Boeing employees working on the Super Hornet's forward fuselage have given assembly a new twist that they call the "wagon wheel." The new concept supports lean manufacturing initiatives already in place and helps workers do their jobs more efficiently.
Instead of arranging the fuselage sections in a straight line one after another, the wagon wheel design positions fuselage sections in a circle, each facing a center setup and supply area. The result is a more economical installation line that takes up less floor space and, for the employees, the travel distance for parts, tools, equipment and supplies is the same from all installation line positions.
Kent Beran, director of F/A-18E/F assembly, expects the wagon wheel concept to yield favorable results. "This is going to reduce our cost and cycle time and improve the quality of our product, because it's going to enhance communication," he says. "Everyone will be working side by side, and be in each other's line of sight. People who see each other are more likely to discuss and resolve problems."
The idea for the wagon wheel came from members of three High Performance Work Organization teams who install electrical, hydraulics, fuel and avionics systems into the forward fuselage section of the Super Hornet. As they looked ahead to full-rate production of the Super Hornet when there will be as many as eight forward fuselage sections in the installation line, they identified improvements to the traditional straight-line concept.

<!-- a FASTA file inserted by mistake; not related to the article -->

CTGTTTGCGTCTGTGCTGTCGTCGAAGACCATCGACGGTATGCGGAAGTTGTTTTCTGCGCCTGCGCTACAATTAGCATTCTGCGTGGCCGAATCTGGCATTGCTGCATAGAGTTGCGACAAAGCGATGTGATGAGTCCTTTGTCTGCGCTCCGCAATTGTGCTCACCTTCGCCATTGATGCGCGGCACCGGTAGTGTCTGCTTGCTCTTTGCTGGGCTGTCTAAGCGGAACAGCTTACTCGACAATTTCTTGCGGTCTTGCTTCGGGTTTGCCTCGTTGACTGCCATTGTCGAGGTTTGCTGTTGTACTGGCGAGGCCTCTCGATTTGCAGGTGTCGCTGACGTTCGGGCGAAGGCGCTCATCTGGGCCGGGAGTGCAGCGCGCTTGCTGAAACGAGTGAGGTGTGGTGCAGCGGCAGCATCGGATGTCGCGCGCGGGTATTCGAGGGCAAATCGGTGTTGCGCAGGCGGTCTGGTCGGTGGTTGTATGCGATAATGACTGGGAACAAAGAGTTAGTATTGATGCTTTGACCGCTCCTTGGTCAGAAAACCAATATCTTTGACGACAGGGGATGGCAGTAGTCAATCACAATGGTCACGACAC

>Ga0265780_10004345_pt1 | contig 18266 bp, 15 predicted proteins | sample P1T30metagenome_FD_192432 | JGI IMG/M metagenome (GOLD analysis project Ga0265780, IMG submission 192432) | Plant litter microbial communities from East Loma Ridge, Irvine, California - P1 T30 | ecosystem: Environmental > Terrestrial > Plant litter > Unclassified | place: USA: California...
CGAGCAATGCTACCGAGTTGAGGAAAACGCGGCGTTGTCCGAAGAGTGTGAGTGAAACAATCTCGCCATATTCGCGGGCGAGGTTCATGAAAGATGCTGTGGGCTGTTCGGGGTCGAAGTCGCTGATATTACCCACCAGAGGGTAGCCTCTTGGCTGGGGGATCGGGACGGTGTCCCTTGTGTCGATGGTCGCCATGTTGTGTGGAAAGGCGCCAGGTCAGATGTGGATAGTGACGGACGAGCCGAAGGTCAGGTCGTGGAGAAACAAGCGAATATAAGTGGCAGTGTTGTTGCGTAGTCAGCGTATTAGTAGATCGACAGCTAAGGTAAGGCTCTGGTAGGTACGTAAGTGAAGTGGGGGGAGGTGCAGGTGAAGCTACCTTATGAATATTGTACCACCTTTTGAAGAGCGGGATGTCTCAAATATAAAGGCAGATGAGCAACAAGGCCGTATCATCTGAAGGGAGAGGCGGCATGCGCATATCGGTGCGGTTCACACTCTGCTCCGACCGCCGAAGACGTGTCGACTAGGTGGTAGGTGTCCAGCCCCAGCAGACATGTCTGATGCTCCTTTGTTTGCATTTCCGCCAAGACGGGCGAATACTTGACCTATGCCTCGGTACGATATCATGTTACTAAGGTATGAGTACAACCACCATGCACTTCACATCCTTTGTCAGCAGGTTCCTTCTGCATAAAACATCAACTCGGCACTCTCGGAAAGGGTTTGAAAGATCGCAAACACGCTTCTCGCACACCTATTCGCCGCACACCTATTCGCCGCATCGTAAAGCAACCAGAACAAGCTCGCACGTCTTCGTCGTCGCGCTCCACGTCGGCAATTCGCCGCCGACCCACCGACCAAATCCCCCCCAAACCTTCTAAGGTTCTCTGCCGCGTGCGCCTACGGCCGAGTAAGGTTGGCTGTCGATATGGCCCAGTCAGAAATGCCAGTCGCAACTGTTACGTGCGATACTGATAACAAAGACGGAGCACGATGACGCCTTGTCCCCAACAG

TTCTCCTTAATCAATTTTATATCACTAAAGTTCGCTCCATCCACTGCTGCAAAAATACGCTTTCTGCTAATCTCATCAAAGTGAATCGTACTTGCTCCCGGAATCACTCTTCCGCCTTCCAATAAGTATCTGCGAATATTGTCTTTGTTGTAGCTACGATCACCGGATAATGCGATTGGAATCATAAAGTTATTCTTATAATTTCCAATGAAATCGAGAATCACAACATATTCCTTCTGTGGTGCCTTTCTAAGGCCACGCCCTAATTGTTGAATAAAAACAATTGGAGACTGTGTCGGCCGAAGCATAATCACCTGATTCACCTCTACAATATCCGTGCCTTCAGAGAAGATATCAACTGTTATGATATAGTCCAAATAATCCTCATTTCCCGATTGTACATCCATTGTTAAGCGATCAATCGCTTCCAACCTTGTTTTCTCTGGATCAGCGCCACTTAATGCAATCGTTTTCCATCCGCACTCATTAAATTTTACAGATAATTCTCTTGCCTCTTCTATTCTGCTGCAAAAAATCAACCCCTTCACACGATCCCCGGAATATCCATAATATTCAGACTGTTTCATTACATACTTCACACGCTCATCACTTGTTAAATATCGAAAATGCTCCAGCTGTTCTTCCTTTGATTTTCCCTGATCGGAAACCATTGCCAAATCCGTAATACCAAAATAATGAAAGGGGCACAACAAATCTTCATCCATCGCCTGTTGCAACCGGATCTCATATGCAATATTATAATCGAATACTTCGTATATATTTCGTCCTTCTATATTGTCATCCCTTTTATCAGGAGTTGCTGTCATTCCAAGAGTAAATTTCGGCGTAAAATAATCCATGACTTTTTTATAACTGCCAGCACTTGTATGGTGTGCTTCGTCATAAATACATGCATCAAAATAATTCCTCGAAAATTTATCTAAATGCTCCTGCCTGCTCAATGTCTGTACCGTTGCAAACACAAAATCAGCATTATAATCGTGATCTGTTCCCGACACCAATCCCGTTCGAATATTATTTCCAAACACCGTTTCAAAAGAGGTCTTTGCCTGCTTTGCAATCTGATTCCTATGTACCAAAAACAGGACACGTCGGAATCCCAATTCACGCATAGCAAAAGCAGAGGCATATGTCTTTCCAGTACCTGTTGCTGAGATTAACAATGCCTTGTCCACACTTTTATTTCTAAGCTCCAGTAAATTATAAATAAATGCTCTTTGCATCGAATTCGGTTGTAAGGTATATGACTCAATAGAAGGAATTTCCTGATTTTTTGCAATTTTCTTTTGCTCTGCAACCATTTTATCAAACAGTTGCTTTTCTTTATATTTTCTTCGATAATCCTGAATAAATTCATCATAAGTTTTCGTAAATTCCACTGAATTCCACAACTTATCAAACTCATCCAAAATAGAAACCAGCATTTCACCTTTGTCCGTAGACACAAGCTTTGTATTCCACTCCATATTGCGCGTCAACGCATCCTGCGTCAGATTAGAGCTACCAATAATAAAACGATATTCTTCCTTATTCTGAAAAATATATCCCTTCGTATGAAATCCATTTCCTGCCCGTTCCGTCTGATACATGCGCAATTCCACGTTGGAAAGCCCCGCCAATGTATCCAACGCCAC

Distance and communication were the biggest problems. If someone working on the first fuselage section in the line needed to talk with someone working on the last one they would have to walk the entire length of the assembly building. Getting parts and supplies would also be a short walk for some teams and a long walk for others.
"No matter where any of us might be, this concept will save on the distance we have to go to get materials and parts," says Jurl Claude Jr., foreman and team leader on the E/F forward fuselage installation line. "It's a modular structure that's designed for ease of tooling and manufacturing. It will really change the way we do business."
The HPWO teams determined that the traditional straight-line concept would result in increased cycle time and labor hours. So they proposed the wagon wheel arrangement. Where eight forward fuselage sections would be placed in a circle around the setup and supply area, which would contain panstock, tools, equipment, parts, as well as personnel from the engineering, support and quality organizations.
Initial setup of the wheel has started in Boeing facilities in St. Louis where the Super Hornet is assembled. As this takes place, E/F forward fuselage installation teams will transition gradually from the current straight-line arrangement to the new, circular pattern. By midyear, there will be five forward fuselage sections in the wheel.